Back to the Future?

The interesting thing about history is how fast people forget it’s messages.   Yesterday, for example, headline CPI posted at 7.5%, a level last seen in 1982 as it was headed down from a peak of over 14%.  At that time, the federal reserve under Paul Volker, acted to crush inflationary expectations ruthlessly.   They raised REAL rates to over 6%, which was 20% interest rates in nominal terms.   That policy, of raising interest rates significantly higher than inflation, worked, driving inflation down and setting the stage for the longest bull market in history.

If we are to believe the mainstream media, today’s inflation print of 7.5% will influence the Federal Reserve to act quicker, reminding the media pundits of that time in the early 80s. That narrative suggests that the Fed’s heroic inflation fighting actions will cool speculative excesses and bring inflation back to their “targeted” levels. Incredibly, they think (or fear) the Fed is likely to act as Volker did & are worried that Bitcoin, as an inflation hedge, is unnecessary.  What unadulterated nonsense…

Before explaining the massive differences between 2022 and 1982, I should re-iterate that Bitcoin is not an inflation hedge in the traditional sense (yet), but rather has the potential to preserve wealth during fiat monetary inflation (and to generate wealth for those that believe in that outcome and accumulate it early).  My argument is simple: IF Bitcoin achieves a critical mass of acceptance as digital gold, it will be at a market cap in excess of golds current value, as gold has underperformed recently. The basic math suggests that such a price target is roughly 15 times higher than today’s value or more (in 2022 dollars).  Until then, Bitcoin trades as a probabilistic option on that eventuality.  As a result, it is not surprising that Bitcoin is exceptionally volatile and can, for short periods, be highly correlated to other risk assets. Normally, I try to ignore these short term moves when discussing Bitcoin, but the reaction of pudits to the high consumer inflation triggered me to write this rant…

So, getting back to the Federal Reserve, the most important numbers are NEGATIVE 7.25%, which is the REAL overnight rate today and NEGATIVE 6.75%, which would be the REAL overnight rate if they “hawkishly” raised rates 50 basis points in March instead of the 25 currently predicted.  Heck, if they tried to “shock and awe” markets with a 1% raise, it would still leave the overnight rate at NEGATIVE 6.5%

Anyone else see the difference between today’s Fed and the Volker days???  

To be clear, I am not advocating for the Volker approach now, but that is because the situation is very, very different.  Government debt, as a % of GDP, in 1982, was roughly 34% of GDP, while today it stands at 134%, trending upward. In addition, estimates of the “shadow debt” implied by projected Social Security and Medicare deficits range from double the current debt to much higher than that. The result of this massive increase in debt is that the interest owed to finance it could become untenable. Predictions vary, but most economists agree that debt service, if the yield curve moved much higher, would become so expensive that it could squeeze out ALL discretionary government spending in a balanced budget. With the exception of MMT advocates, who believe that the government never needs to repay their debts, most agree that the government wants to avoid higher interest rates to avoid a crippling increase in their debt service. As a result, they are TRAPPED in a cycle where low interest rates are necessary and inflation to erode the cost of debt is a FEATURE, not a bug…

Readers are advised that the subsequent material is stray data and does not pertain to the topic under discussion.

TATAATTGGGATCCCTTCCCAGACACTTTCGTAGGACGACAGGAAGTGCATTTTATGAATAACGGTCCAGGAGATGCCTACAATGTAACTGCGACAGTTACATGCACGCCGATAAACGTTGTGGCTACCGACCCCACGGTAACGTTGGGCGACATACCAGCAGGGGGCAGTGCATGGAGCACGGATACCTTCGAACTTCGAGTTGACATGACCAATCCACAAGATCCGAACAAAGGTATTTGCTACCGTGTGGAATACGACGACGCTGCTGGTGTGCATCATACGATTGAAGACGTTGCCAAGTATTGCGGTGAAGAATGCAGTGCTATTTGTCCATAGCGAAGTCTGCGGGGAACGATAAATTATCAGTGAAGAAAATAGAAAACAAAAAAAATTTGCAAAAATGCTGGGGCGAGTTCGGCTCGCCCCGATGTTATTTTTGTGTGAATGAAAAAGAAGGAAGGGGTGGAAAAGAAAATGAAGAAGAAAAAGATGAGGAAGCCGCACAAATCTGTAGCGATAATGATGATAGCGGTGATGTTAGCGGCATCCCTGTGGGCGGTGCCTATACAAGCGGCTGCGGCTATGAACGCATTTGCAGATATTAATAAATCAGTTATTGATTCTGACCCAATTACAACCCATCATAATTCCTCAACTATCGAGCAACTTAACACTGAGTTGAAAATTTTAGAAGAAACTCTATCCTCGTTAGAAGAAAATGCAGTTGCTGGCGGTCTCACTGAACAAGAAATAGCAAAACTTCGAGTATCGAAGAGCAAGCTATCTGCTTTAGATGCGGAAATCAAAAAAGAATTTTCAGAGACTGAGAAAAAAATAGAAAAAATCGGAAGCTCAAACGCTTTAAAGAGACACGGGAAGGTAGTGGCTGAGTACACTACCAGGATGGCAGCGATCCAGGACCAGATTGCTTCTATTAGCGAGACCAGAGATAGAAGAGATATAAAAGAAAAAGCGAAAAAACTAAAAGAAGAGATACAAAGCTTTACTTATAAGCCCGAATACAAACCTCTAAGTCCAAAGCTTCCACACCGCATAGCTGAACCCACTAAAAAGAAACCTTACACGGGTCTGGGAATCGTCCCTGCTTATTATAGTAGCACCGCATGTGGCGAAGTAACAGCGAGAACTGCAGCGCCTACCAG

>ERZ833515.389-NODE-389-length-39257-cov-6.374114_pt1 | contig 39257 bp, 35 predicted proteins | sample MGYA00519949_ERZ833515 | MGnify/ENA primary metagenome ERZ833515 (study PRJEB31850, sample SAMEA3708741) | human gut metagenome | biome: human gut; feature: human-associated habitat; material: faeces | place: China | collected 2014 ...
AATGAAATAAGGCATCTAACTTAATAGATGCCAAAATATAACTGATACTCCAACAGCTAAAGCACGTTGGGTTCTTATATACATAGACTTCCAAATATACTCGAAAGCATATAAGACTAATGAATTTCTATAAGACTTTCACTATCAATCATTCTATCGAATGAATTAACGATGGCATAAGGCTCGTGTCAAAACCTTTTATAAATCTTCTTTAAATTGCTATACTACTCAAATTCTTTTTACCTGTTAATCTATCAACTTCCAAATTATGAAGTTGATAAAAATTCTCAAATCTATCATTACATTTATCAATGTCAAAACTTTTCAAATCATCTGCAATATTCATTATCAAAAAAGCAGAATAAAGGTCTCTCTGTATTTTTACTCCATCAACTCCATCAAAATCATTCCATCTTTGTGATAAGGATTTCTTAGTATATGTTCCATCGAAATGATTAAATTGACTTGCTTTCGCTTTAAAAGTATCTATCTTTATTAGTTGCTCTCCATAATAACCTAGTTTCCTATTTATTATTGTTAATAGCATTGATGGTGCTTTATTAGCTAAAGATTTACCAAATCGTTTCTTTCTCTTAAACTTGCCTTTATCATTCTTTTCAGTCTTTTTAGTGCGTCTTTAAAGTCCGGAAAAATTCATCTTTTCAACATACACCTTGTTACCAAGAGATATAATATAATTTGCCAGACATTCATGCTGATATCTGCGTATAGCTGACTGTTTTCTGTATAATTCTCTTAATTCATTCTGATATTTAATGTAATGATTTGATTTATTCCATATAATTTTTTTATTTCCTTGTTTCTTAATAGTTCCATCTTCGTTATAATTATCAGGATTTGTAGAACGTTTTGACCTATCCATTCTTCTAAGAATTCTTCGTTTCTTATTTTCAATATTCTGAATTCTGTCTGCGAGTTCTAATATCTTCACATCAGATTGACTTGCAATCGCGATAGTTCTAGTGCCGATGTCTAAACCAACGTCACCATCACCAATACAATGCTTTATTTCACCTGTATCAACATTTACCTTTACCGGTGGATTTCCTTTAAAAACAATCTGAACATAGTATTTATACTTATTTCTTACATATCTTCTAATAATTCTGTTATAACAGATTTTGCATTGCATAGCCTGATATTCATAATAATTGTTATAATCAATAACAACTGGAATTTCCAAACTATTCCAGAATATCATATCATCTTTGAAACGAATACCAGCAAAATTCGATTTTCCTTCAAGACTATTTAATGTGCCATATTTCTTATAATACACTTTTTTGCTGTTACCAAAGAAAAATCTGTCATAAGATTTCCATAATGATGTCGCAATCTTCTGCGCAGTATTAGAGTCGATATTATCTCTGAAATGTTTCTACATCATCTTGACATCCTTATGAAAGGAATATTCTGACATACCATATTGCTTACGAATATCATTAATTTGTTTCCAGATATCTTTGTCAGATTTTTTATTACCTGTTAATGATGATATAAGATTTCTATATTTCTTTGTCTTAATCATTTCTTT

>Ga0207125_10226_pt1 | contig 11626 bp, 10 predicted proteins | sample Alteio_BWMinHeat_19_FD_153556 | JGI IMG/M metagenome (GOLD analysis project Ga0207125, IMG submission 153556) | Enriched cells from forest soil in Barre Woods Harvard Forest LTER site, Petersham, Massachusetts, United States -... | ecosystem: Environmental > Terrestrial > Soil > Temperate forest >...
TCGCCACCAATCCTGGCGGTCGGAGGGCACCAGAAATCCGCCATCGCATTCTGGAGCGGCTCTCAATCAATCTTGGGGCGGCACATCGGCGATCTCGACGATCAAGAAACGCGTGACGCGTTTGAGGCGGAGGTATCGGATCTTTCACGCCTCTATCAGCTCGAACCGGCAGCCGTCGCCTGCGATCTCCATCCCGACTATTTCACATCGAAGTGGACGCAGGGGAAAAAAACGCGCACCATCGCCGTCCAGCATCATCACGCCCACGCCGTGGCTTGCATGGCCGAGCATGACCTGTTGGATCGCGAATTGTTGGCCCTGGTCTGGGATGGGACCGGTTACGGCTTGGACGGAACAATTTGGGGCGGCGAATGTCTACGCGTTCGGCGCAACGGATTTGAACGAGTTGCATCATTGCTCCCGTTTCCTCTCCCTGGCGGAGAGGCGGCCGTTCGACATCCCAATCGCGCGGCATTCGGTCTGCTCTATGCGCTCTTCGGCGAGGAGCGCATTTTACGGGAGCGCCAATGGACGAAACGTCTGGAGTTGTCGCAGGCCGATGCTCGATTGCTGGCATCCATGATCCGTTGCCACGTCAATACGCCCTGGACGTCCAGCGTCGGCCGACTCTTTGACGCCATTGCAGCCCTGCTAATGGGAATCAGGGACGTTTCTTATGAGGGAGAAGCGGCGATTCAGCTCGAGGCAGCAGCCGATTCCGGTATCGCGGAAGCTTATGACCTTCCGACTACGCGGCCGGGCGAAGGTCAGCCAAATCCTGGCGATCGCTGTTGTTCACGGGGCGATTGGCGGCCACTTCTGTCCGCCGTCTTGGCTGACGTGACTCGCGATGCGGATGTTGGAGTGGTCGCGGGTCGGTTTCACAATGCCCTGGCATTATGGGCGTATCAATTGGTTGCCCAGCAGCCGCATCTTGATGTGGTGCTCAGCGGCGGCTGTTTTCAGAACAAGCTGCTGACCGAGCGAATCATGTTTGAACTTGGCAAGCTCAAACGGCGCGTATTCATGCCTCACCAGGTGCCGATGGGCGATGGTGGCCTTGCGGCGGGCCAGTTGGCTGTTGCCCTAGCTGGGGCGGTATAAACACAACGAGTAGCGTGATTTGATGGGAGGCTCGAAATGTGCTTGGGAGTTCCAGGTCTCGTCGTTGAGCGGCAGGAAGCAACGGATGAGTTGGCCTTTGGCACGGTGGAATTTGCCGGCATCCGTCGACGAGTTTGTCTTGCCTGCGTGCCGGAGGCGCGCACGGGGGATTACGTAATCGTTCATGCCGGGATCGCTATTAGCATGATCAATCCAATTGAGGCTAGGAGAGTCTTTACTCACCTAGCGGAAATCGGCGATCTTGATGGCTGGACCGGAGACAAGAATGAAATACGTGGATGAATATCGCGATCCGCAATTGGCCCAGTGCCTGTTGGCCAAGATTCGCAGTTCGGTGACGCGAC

So, what does this mean for Bitcoin?  Simply put, it makes its odds of achieving critical mass much higher, as more people begin to understand the need for a true store-of-value for the digital world. Historically, gold served that purpose, but it is not well suited for a digital economy. In fact, it seems that a transition away from gold is underway as seen by a ratio of its price to the Fed Balance sheet over the past few years:

It is likely that many gold buyers, particularly those that bought the metal as a monetary hedge have started to migrate towards Bitcoin on the margin. This trend coincided with the underperformance of gold to the Fed balance sheet shown above, manifesting in Bitcoin outperformance from 2020-mid 2021 as seen below:

Since the initial surge, Bitcoin vs gold has been somewhat rangebound, but, it certainly bears watching. If Bitcoin continues to outperform gold, it could foreshadow a run towards much higher prices. It has to be noted that this is a long term prediction, but, in the short term, the planned rate increases from the Fed might well have a significant impact. If the Fed is able to engineer a collapse in speculative assets, it is almost certain that Bitcoin would drop alongside them. In all likelihood, Bitcoin’s retracement to under $43k this afternoon is directly related to this realization, as it fell in lockstep with Nasdaq’s 2.75% drop. The important takeaway, however, is that such reactions are likely to be short term; as it becomes clear that there is almost zero chance of positive REAL rates from the Federal Reserve. Unless of course, we were able to jump into a DeLorean, hit 88 MPH and have 1.21 gigawats of energy flowing through the flux capacitor to travel back to 1982. Failing that, I suspect that the macro bullish trend for Bitcoin will resume in the not to distant future.

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